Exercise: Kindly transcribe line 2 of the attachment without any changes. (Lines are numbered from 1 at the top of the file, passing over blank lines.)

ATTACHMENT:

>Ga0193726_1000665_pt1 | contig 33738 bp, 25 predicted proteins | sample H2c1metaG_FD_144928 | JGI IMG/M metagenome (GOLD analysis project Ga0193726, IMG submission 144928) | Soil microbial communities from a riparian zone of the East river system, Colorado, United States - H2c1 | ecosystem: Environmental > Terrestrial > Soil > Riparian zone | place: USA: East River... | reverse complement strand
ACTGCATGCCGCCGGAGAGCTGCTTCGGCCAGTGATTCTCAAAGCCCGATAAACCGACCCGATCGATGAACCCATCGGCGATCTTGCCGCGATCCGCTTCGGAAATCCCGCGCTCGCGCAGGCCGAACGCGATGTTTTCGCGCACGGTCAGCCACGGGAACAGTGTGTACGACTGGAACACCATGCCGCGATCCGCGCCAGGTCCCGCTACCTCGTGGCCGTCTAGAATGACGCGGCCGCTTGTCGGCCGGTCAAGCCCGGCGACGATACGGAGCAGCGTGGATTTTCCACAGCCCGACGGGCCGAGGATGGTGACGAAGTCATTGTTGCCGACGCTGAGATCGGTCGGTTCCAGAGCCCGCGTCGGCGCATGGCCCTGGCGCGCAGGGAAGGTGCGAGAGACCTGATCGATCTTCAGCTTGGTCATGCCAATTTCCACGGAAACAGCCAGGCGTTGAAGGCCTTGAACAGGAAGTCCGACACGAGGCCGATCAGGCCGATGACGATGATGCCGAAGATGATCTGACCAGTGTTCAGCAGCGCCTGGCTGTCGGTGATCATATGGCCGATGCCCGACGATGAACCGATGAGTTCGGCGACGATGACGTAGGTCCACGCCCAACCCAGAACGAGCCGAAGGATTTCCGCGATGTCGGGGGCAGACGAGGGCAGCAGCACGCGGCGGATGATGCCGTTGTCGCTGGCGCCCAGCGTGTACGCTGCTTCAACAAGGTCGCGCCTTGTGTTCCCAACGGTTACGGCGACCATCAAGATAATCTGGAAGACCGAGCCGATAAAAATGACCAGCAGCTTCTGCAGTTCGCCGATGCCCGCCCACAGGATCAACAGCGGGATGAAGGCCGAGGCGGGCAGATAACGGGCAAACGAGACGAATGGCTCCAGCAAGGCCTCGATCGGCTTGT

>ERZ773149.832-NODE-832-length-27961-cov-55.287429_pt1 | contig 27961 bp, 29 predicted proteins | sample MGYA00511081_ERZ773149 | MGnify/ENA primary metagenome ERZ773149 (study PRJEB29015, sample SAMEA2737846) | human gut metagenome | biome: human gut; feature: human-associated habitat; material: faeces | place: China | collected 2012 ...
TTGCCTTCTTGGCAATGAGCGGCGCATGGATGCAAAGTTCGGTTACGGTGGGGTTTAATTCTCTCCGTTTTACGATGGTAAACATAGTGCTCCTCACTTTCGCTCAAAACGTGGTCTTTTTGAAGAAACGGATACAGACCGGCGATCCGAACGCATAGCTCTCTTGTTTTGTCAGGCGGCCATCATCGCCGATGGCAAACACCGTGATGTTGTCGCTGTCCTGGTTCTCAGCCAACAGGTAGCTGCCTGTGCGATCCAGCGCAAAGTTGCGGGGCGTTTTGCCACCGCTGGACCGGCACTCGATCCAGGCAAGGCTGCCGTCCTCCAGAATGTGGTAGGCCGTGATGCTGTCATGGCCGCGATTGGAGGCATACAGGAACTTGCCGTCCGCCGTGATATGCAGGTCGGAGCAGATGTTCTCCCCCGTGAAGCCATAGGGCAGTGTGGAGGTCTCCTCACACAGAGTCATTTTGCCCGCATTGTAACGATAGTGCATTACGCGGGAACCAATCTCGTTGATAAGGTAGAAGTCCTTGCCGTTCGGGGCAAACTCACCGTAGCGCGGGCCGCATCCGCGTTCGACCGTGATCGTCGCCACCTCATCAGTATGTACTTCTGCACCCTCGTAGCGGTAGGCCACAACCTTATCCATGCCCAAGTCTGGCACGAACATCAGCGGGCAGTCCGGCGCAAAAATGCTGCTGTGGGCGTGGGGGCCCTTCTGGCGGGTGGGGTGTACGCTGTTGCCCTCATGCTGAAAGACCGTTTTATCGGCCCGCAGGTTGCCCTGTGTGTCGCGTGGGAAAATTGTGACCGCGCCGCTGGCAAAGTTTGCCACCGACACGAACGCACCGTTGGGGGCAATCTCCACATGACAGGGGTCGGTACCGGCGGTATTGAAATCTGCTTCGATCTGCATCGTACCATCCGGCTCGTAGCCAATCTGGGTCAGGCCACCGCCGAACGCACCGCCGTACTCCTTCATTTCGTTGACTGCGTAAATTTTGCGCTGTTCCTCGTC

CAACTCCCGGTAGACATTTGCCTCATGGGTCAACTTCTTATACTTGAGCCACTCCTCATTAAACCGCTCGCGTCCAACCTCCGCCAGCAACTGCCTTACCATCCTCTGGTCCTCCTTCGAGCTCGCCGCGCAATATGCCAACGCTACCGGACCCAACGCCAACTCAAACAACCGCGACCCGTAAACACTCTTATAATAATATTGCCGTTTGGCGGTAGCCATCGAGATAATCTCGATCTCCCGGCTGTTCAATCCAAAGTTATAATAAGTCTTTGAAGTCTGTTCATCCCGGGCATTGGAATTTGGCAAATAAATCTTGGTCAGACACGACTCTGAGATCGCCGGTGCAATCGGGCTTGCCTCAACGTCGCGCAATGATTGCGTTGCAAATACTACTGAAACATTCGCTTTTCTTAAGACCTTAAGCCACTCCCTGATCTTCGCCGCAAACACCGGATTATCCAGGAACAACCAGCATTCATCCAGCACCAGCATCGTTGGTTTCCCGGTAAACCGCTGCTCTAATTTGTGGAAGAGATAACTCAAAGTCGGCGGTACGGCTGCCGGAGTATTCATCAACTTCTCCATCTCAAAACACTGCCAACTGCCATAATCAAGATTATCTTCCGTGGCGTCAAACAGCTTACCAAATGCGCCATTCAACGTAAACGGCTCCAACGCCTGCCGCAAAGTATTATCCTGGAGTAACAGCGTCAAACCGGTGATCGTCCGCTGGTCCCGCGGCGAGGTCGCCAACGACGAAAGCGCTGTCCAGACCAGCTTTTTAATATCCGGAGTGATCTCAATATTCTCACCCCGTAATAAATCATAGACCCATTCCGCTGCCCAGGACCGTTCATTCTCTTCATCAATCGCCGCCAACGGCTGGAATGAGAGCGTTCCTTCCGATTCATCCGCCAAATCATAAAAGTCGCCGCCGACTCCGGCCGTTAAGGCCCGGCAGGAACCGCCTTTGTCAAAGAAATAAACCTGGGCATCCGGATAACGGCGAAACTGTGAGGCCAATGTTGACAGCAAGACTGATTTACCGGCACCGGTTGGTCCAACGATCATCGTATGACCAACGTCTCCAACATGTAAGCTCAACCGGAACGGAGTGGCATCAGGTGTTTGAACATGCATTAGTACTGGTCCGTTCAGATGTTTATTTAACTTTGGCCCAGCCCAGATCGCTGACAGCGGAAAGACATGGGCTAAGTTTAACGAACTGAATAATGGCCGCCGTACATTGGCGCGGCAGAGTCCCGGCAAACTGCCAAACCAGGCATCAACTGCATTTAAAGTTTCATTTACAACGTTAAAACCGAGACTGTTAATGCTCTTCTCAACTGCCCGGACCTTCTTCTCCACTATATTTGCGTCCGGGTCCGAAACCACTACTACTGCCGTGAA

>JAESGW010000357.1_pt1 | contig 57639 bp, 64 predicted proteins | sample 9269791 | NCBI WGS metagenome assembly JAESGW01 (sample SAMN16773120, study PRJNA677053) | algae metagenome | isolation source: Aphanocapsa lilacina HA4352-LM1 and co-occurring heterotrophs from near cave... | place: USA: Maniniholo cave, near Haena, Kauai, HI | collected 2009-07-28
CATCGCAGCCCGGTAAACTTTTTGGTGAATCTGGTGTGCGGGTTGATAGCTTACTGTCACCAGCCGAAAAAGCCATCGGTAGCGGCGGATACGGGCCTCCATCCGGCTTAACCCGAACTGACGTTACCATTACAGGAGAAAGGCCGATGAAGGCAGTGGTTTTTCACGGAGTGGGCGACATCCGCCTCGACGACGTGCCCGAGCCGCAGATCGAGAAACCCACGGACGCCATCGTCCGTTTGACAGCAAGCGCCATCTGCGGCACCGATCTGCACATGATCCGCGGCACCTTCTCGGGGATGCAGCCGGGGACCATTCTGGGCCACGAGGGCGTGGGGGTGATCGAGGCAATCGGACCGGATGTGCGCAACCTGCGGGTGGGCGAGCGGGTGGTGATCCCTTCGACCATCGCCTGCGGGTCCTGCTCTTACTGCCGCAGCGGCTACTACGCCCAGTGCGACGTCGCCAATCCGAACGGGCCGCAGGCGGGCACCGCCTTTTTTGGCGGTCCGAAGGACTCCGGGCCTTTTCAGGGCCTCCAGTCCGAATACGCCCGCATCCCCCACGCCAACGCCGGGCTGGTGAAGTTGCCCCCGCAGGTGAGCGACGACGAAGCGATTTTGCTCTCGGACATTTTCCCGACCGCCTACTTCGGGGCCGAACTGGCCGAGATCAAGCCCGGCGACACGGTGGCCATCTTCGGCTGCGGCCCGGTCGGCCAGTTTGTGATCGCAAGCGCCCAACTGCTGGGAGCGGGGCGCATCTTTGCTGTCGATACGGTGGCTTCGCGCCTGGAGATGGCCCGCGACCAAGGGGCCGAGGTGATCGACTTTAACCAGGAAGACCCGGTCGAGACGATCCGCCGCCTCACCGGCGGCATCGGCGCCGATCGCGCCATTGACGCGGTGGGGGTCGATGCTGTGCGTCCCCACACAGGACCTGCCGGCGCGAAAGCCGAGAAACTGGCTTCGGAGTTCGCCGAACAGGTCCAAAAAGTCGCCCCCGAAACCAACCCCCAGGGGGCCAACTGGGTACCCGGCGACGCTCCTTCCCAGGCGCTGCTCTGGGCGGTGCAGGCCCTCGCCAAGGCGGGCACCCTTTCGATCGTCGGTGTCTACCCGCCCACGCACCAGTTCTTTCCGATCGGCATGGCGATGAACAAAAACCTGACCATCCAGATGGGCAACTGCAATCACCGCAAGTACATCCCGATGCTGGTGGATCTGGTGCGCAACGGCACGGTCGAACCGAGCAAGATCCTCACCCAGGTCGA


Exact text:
ACTGCATGCCGCCGGAGAGCTGCTTCGGCCAGTGATTCTCAAAGCCCGATAAACCGACCCGATCGATGAACCCATCGGCGATCTTGCCGCGATCCGCTTCGGAAATCCCGCGCTCGCGCAGGCCGAACGCGATGTTTTCGCGCACGGTCAGCCACGGGAACAGTGTGTACGACTGGAACACCATGCCGCGATCCGCGCCAGGTCCCGCTACCTCGTGGCCGTCTAGAATGACGCGGCCGCTTGTCGGCCGGTCAAGCCCGGCGACGATACGGAGCAGCGTGGATTTTCCACAGCCCGACGGGCCGAGGATGGTGACGAAGTCATTGTTGCCGACGCTGAGATCGGTCGGTTCCAGAGCCCGCGTCGGCGCATGGCCCTGGCGCGCAGGGAAGGTGCGAGAGACCTGATCGATCTTCAGCTTGGTCATGCCAATTTCCACGGAAACAGCCAGGCGTTGAAGGCCTTGAACAGGAAGTCCGACACGAGGCCGATCAGGCCGATGACGATGATGCCGAAGATGATCTGACCAGTGTTCAGCAGCGCCTGGCTGTCGGTGATCATATGGCCGATGCCCGACGATGAACCGATGAGTTCGGCGACGATGACGTAGGTCCACGCCCAACCCAGAACGAGCCGAAGGATTTCCGCGATGTCGGGGGCAGACGAGGGCAGCAGCACGCGGCGGATGATGCCGTTGTCGCTGGCGCCCAGCGTGTACGCTGCTTCAACAAGGTCGCGCCTTGTGTTCCCAACGGTTACGGCGACCATCAAGATAATCTGGAAGACCGAGCCGATAAAAATGACCAGCAGCTTCTGCAGTTCGCCGATGCCCGCCCACAGGATCAACAGCGGGATGAAGGCCGAGGCGGGCAGATAACGGGCAAACGAGACGAATGGCTCCAGCAAGGCCTCGATCGGCTTGT